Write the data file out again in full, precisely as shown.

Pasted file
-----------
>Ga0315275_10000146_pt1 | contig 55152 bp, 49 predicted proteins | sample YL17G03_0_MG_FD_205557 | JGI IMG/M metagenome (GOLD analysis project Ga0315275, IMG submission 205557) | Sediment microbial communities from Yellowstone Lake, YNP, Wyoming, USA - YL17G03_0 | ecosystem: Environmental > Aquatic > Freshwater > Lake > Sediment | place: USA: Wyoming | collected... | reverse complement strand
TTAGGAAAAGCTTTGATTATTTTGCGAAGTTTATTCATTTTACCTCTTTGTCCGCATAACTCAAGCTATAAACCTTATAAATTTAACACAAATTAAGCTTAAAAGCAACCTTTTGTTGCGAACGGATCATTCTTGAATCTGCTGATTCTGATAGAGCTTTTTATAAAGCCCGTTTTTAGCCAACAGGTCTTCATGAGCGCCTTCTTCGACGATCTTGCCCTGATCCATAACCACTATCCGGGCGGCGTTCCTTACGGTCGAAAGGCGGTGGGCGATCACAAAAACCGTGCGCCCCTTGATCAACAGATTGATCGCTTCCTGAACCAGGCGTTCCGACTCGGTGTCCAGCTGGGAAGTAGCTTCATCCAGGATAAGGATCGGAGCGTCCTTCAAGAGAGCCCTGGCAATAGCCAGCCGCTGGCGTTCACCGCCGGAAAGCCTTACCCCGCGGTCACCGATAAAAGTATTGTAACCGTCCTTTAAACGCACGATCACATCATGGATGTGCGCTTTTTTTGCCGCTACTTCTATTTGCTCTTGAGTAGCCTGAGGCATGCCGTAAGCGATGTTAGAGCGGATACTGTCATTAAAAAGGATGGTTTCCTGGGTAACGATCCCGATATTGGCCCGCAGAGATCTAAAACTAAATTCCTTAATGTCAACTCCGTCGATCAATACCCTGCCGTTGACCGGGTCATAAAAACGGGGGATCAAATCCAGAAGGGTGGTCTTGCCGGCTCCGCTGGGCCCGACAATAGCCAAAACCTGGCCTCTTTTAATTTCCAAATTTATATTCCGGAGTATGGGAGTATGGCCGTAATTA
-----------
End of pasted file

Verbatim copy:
>Ga0315275_10000146_pt1 | contig 55152 bp, 49 predicted proteins | sample YL17G03_0_MG_FD_205557 | JGI IMG/M metagenome (GOLD analysis project Ga0315275, IMG submission 205557) | Sediment microbial communities from Yellowstone Lake, YNP, Wyoming, USA - YL17G03_0 | ecosystem: Environmental > Aquatic > Freshwater > Lake > Sediment | place: USA: Wyoming | collected... | reverse complement strand
TTAGGAAAAGCTTTGATTATTTTGCGAAGTTTATTCATTTTACCTCTTTGTCCGCATAACTCAAGCTATAAACCTTATAAATTTAACACAAATTAAGCTTAAAAGCAACCTTTTGTTGCGAACGGATCATTCTTGAATCTGCTGATTCTGATAGAGCTTTTTATAAAGCCCGTTTTTAGCCAACAGGTCTTCATGAGCGCCTTCTTCGACGATCTTGCCCTGATCCATAACCACTATCCGGGCGGCGTTCCTTACGGTCGAAAGGCGGTGGGCGATCACAAAAACCGTGCGCCCCTTGATCAACAGATTGATCGCTTCCTGAACCAGGCGTTCCGACTCGGTGTCCAGCTGGGAAGTAGCTTCATCCAGGATAAGGATCGGAGCGTCCTTCAAGAGAGCCCTGGCAATAGCCAGCCGCTGGCGTTCACCGCCGGAAAGCCTTACCCCGCGGTCACCGATAAAAGTATTGTAACCGTCCTTTAAACGCACGATCACATCATGGATGTGCGCTTTTTTTGCCGCTACTTCTATTTGCTCTTGAGTAGCCTGAGGCATGCCGTAAGCGATGTTAGAGCGGATACTGTCATTAAAAAGGATGGTTTCCTGGGTAACGATCCCGATATTGGCCCGCAGAGATCTAAAACTAAATTCCTTAATGTCAACTCCGTCGATCAATACCCTGCCGTTGACCGGGTCATAAAAACGGGGGATCAAATCCAGAAGGGTGGTCTTGCCGGCTCCGCTGGGCCCGACAATAGCCAAAACCTGGCCTCTTTTAATTTCCAAATTTATATTCCGGAGTATGGGAGTATGGCCGTAATTA